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We sketched the scene, talked about composition and colors… and then used q-tips and tempera paint to fill the whole page with tiny little overlapping dots. It took the kids a little over an hour to fill the whole page (letter size). When they did, they  were very pleasantly surprised by the results.

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Mondrian Animals in primary colors

Primary colors are the most important colors of them all – yellow, red and blue. They cannot be created by combination of any other colors. They are the most basic ones.

And what better artists to introduce to the kids when talking about primary colors than Piet Mondrian?!

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Piet Mondrian was born towards the end of the 19th century in Netherlands. During his life he worked towards a not-so-simple goal: painting only the most important truth:
the real essence of all things, as he called it. He kept simplifying his work until all that remained were horizontal and vertical lines, primary colors and black and white. The style was called: De Stijl (Dutch for ‘The Style’) and it is a great example of complete abstraction.

Like these busy streets of NYC:

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Our project, though, was a little bit less abstract. We created Mondrian animals.

We used pencil to sketch the animal, traced the outline with a sharpie and divided it into several parts with horizontal and vertical lines. Then we colored the animal with primary colors, cut it out, glued it onto a black piece of paper and created a border out of colored papers. It took us about an hour and the kids were 5-10 years old.

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Calder and mobiles

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Today my Little Artists and I talked about colors in motion. We talked about the mobiles they had above their cribs… and that Alexander Calder was the first person who made them, almost a hundred years ago. Why? He loved sculpture but thought that it missed something–movement. So, he tried to find a way to make his sculptures move.

Then we discussed the most important thing when making a mobile: balance.

What is a balance? It’s the way of spreading your weight equally so that you do not fall.

Why is important? If the sculpture was not balanced right, it would drop to one side and would not move much. It needs to be just right so that it moved in the air.

We also balanced ourselves – on our feet, on masking tape on the floor and on bumpy dots.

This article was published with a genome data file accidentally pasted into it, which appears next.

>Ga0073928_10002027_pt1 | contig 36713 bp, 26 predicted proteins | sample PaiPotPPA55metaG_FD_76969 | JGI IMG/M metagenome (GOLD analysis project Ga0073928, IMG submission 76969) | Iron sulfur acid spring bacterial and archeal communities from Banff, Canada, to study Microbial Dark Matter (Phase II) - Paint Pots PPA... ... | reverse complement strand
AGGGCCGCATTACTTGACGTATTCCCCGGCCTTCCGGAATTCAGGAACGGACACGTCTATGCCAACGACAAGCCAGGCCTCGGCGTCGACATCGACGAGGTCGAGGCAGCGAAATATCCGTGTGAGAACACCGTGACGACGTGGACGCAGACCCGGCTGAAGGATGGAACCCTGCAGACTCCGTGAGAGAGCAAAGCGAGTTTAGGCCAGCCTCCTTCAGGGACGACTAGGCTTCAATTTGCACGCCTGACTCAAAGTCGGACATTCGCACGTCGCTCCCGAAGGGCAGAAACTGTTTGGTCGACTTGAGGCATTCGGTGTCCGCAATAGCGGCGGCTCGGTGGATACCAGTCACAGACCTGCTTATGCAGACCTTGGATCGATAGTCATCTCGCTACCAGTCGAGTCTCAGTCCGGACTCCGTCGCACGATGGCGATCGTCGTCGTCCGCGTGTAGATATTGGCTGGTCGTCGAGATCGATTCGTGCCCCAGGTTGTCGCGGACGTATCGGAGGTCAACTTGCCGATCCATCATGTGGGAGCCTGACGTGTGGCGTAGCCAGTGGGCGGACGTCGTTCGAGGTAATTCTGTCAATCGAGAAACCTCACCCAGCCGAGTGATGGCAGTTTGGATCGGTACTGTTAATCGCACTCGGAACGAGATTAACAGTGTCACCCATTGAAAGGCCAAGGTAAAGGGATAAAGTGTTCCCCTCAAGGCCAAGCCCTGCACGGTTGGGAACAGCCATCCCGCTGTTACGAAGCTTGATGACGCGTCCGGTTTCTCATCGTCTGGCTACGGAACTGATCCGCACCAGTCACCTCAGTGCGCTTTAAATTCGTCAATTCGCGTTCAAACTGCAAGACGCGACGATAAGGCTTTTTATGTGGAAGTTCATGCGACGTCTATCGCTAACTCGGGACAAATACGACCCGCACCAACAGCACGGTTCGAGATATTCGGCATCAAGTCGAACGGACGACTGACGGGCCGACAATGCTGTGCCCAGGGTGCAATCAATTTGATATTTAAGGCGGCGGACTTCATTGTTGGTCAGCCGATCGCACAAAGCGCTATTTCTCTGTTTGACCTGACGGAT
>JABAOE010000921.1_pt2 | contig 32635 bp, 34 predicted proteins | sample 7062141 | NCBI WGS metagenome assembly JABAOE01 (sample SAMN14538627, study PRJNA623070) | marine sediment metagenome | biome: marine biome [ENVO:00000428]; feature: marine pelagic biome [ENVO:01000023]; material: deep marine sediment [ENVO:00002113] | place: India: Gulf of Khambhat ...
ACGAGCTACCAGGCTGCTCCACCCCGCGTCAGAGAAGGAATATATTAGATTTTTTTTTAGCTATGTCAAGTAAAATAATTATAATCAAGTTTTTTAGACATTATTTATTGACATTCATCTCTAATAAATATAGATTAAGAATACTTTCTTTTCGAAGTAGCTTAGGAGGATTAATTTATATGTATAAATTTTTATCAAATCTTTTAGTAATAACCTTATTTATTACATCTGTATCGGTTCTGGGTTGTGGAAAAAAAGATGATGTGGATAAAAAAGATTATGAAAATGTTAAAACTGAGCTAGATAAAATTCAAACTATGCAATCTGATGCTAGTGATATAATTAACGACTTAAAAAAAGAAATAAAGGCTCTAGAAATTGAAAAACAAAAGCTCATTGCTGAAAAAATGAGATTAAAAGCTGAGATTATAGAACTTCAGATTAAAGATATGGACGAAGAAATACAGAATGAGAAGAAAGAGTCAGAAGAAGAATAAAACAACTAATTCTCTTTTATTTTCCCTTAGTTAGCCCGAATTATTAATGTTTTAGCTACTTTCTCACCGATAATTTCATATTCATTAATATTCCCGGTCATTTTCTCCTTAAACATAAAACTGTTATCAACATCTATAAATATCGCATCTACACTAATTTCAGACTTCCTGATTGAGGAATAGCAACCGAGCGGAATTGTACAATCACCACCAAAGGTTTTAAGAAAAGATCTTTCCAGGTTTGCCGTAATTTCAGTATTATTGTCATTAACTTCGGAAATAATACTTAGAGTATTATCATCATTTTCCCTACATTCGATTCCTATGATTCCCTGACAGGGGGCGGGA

After that it was time to make a balancing sculpture. We drew pictures on our colorful circles and then folded them in in half. I helped them attach the pipe cleaners inside, made a hole on the top and attached a string. The kids tried to balance it on their finger and then went on to add the fun part: play dough.  They worked hard to balance their sculptures so that they did not lean too much to one side. Surprisingly easy for everybody (even the 3-year-olds). It was wonderful!

Seurat’s secondary boats

This morning the preschoolers explored mixing of the colors. We learned that red and yellow make orange, blue and yellow make green and red and blue make purple. We read “Mouse Paint” and discussed all the primary and secondary colors. Easy.

Then we conducted a super cool (and super secret) experiment with magic wands and protein molecules.

As for our painting today, we explored pointillism and used only primary colors. We created a color wheel and added our own sailboat with secondary-color sails.

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Kids had a blast and did not want o leave the classroom today. That’s the way it’s supposed to be, right?!

Matisse, fish and preschoolers

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Yesterday was my first Little Artists class with a group of 3-5 year-olds. We talked about color and Henri Matisse. We looked how different artists used colors, talked about our favorite ones, played color scavenger hunt, read books… and created a fish.

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Each child started by drawing a fish on a colored paper. Then they cut out whatever shapes they wanted out of as many colored papers as they wanted to… and glued them onto the fish. Once they were done, they added the eye and cut it out. What do you think?

There are more ideas for Matisse, color and fish on our Pinterest board.